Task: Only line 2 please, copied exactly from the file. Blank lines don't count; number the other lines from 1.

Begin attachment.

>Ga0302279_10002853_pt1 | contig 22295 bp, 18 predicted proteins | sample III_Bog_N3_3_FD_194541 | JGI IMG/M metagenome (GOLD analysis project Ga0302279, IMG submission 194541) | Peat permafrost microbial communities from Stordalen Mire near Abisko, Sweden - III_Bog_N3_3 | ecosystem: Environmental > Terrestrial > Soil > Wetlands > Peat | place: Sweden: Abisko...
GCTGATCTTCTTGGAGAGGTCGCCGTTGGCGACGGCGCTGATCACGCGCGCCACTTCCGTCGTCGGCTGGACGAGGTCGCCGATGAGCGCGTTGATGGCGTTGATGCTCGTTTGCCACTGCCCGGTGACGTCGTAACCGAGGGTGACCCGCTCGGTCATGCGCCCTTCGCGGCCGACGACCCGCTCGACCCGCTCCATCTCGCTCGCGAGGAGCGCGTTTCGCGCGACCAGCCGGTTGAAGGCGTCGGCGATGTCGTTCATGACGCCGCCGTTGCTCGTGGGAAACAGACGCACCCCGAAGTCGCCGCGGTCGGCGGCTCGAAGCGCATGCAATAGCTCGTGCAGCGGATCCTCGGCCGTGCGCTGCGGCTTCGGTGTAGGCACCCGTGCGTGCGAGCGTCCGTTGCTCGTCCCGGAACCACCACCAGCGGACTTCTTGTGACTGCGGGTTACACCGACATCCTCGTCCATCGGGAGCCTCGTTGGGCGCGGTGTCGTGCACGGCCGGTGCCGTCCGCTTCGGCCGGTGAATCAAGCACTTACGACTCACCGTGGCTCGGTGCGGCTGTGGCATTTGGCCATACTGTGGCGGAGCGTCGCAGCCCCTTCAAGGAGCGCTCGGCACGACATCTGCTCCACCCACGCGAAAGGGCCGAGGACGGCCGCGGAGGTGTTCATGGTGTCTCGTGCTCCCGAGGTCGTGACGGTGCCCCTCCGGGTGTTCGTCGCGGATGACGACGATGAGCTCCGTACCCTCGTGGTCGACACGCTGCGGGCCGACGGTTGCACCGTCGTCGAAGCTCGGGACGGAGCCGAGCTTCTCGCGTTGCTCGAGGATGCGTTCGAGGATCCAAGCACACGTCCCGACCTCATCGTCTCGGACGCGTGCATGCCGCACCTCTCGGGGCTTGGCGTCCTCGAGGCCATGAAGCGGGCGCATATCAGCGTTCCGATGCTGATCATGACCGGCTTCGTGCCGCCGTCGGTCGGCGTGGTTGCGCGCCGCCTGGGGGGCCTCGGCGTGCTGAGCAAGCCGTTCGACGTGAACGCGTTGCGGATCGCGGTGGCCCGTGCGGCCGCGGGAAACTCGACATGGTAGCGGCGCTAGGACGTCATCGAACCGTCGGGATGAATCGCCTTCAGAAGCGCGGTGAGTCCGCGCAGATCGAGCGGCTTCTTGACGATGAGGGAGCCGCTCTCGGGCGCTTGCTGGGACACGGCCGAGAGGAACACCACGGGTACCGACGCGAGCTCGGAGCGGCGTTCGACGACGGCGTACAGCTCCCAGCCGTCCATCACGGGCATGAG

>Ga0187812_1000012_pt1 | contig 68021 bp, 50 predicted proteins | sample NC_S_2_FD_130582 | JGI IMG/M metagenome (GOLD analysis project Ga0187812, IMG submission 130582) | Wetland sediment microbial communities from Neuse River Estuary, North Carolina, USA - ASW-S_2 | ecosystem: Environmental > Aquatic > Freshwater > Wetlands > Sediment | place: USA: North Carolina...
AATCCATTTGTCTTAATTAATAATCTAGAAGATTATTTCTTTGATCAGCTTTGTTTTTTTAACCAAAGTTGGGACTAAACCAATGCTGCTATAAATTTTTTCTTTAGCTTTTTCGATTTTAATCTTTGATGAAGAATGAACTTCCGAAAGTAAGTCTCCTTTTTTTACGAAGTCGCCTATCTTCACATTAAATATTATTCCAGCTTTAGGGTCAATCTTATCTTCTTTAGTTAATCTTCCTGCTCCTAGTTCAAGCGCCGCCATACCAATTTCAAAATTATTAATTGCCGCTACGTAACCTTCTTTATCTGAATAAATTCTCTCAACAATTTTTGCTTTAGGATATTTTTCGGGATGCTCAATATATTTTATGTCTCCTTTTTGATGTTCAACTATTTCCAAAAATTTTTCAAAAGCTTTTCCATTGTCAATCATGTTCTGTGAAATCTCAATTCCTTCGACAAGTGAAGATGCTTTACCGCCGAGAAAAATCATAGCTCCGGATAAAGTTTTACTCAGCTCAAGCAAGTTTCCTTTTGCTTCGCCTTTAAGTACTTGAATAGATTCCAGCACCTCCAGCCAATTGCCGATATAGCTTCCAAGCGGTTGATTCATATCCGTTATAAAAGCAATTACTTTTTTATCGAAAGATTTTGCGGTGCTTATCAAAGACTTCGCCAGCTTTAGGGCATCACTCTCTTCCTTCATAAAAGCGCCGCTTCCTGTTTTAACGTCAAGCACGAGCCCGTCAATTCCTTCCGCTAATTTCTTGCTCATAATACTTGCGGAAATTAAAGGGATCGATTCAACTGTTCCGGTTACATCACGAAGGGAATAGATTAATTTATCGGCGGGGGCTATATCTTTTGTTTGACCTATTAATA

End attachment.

GCTGATCTTCTTGGAGAGGTCGCCGTTGGCGACGGCGCTGATCACGCGCGCCACTTCCGTCGTCGGCTGGACGAGGTCGCCGATGAGCGCGTTGATGGCGTTGATGCTCGTTTGCCACTGCCCGGTGACGTCGTAACCGAGGGTGACCCGCTCGGTCATGCGCCCTTCGCGGCCGACGACCCGCTCGACCCGCTCCATCTCGCTCGCGAGGAGCGCGTTTCGCGCGACCAGCCGGTTGAAGGCGTCGGCGATGTCGTTCATGACGCCGCCGTTGCTCGTGGGAAACAGACGCACCCCGAAGTCGCCGCGGTCGGCGGCTCGAAGCGCATGCAATAGCTCGTGCAGCGGATCCTCGGCCGTGCGCTGCGGCTTCGGTGTAGGCACCCGTGCGTGCGAGCGTCCGTTGCTCGTCCCGGAACCACCACCAGCGGACTTCTTGTGACTGCGGGTTACACCGACATCCTCGTCCATCGGGAGCCTCGTTGGGCGCGGTGTCGTGCACGGCCGGTGCCGTCCGCTTCGGCCGGTGAATCAAGCACTTACGACTCACCGTGGCTCGGTGCGGCTGTGGCATTTGGCCATACTGTGGCGGAGCGTCGCAGCCCCTTCAAGGAGCGCTCGGCACGACATCTGCTCCACCCACGCGAAAGGGCCGAGGACGGCCGCGGAGGTGTTCATGGTGTCTCGTGCTCCCGAGGTCGTGACGGTGCCCCTCCGGGTGTTCGTCGCGGATGACGACGATGAGCTCCGTACCCTCGTGGTCGACACGCTGCGGGCCGACGGTTGCACCGTCGTCGAAGCTCGGGACGGAGCCGAGCTTCTCGCGTTGCTCGAGGATGCGTTCGAGGATCCAAGCACACGTCCCGACCTCATCGTCTCGGACGCGTGCATGCCGCACCTCTCGGGGCTTGGCGTCCTCGAGGCCATGAAGCGGGCGCATATCAGCGTTCCGATGCTGATCATGACCGGCTTCGTGCCGCCGTCGGTCGGCGTGGTTGCGCGCCGCCTGGGGGGCCTCGGCGTGCTGAGCAAGCCGTTCGACGTGAACGCGTTGCGGATCGCGGTGGCCCGTGCGGCCGCGGGAAACTCGACATGGTAGCGGCGCTAGGACGTCATCGAACCGTCGGGATGAATCGCCTTCAGAAGCGCGGTGAGTCCGCGCAGATCGAGCGGCTTCTTGACGATGAGGGAGCCGCTCTCGGGCGCTTGCTGGGACACGGCCGAGAGGAACACCACGGGTACCGACGCGAGCTCGGAGCGGCGTTCGACGACGGCGTACAGCTCCCAGCCGTCCATCACGGGCATGAG